The Nizkor Project: Remembering the Holocaust (Shoah)

Excerpts from The Belsen Trial

Part 3 of 5:
Testimony of Josef Kramer


At this point begins the Belsen conditions as Kramer saw them.

Josef Kramer is questioned by his defense council, Major Winwood (pp. 157-158):

When you arrived at Auschwitz who was the Kommandant of the whole camp?

-- Obersturmbannführer Hoess. It was a very large camp and was subdivided into Camp Nos. 1, 2 and 3. I was Kommandant of Camp No. 2, Birkenau.

Will you explain to the Court how it is that, in the first statement you made, you said the allegations referring to gas chambers, mass executions, whipping and cruelty were untrue?

-- There are two reasons for that. The first is that in the first statement I was told that the prisoners alleged that these gas chambers were under my command, and the second and main reason was that Pohl, who spoke to me, took my word of honour that I should remain silent and should not tell anybody at all about the existence of the gas chambers. When I made my first statement I felt still bound by this word of honour which I had given. When I made the second statement in prison, in Celle, these persons to whom I felt bound in honour -- Adolf Hitler and Reichsführer Himmler -- were no loner alive and I thought then that I was no longer bound.

Did Kommandant Hoess say anything to you about the gas chambers?

-- I received a written order from him that I had nothing to do with either the gas chambers or the incoming transports. The Political Department which was in every camp had a card index system of prisoners and was responsible for personal documents and for any sort of transports or incoming prisoners. At Auschwitz the Political Department was also responsible for all the selections from incoming transports for the gas chamber. In the crematorium the S.S. and prisoners -- Sonderkommando -- were under the command of the Kommandant of Auschwitz, Hoess. As the place where the transports generally arrived was in the middle of my own camp I was sometimes present at their arrival. The people who took part in supervising and who were responsible for the security were partly from Auschwitz No. 1, and partly from my own camp at Birkenau, but the selection of these people who had to supervise was done by the Kommandant of Auschwitz No. 1. The actual selections of the internees were made only by doctors. Those who were selected for the gas chambers went to the different crematoria, those who were found to be fit for work came into two different parts of my camp, because the idea was that in a few days they were to be re-transferred to different parts of German for work.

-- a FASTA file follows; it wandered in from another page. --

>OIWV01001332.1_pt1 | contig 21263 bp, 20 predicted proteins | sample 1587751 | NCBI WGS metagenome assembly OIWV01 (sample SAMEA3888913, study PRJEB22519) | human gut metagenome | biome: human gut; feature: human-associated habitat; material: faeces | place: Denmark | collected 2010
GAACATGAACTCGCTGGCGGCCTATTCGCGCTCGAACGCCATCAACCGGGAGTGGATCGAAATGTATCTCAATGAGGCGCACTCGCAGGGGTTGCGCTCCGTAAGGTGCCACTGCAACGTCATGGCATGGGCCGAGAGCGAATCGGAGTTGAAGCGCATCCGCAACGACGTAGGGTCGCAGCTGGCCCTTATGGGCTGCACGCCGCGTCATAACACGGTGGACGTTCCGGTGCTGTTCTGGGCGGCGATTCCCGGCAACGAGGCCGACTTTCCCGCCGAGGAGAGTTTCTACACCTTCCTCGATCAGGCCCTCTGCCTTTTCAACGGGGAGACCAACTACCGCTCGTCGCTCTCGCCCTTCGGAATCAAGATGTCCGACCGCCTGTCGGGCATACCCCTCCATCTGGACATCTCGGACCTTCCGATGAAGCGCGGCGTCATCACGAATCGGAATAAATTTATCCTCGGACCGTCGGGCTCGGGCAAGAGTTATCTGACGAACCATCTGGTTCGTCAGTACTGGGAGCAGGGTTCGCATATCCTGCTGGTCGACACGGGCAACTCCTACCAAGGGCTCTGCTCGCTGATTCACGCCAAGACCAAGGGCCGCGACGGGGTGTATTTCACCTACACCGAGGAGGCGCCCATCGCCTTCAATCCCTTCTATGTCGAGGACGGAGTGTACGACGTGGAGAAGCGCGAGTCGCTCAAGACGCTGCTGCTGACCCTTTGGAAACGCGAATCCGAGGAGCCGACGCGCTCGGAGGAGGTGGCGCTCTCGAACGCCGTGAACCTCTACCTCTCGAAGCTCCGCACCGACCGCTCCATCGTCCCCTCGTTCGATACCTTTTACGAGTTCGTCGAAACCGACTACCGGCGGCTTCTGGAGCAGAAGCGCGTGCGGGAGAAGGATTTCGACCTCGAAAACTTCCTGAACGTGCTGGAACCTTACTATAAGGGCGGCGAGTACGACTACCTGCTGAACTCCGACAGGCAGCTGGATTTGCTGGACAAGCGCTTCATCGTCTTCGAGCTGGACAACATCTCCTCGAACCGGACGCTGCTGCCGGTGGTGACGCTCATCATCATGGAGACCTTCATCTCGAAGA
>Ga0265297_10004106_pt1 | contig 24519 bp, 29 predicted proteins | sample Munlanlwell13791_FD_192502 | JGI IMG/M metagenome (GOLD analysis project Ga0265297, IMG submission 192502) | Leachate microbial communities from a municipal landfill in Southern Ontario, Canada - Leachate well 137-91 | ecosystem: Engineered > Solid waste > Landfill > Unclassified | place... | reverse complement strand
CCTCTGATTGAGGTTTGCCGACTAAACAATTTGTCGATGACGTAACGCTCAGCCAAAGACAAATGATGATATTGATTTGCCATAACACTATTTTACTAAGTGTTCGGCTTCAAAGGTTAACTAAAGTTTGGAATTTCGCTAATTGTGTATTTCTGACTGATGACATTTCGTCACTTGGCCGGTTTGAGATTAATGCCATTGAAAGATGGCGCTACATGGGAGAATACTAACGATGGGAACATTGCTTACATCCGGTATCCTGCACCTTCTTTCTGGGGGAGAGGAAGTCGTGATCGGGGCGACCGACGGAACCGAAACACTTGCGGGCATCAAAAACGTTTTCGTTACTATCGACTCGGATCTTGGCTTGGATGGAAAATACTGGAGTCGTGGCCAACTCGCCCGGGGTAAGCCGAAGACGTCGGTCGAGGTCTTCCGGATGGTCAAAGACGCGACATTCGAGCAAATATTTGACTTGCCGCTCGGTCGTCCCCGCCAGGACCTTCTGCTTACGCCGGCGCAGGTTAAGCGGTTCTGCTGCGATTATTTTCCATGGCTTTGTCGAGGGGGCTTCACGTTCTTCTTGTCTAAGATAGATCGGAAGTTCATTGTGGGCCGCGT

[...]

What did you think of the whole gas chamber business?

-- I asked myself, "Is it really right about these persons who go to the gas chambers, and whether that person who signed for the first time these orders will be able to answer for it?" I did not know what the purpose of the gas chamber was.

Now on to his cross-examination by Major Backhouse (p. 174):

I suggest to you that you went on lying about the gas chamber until you were shown a photograph which had been taken of one at Natzweiler, and that was the first time you admitted the existence of such a thing?

-- It was not so, because between the two statements I was not asked any more.

[...]

What was the purpose of the Natzweiler camp?

--To let prisoners work in a quarry near by?

Were the prisoners not regularly supplied from that camp to Strasbourg for experiments?

--No.

Was there no gas chamber there before you arrived?

-- No.

Was it constructed under your instructions and did you quite deliberately gas 80 prisoners in that gas chamber?

--Yes, on the orders of Reichsführer Himmler.

[...]

Did you force these people into the gas chamber yourself?

-- Yes.

Did you actually put the gas in yourself and watch them inside as they died through a peephole you had made?

-- No.

[...]

Did you not describe that the women continued to breathe for about half a minute?

-- One could hear that. It was not necessary to observe.

Were you not chosen as Kommandant of Birkenau because you had proved yourself willing to do this sort of thing?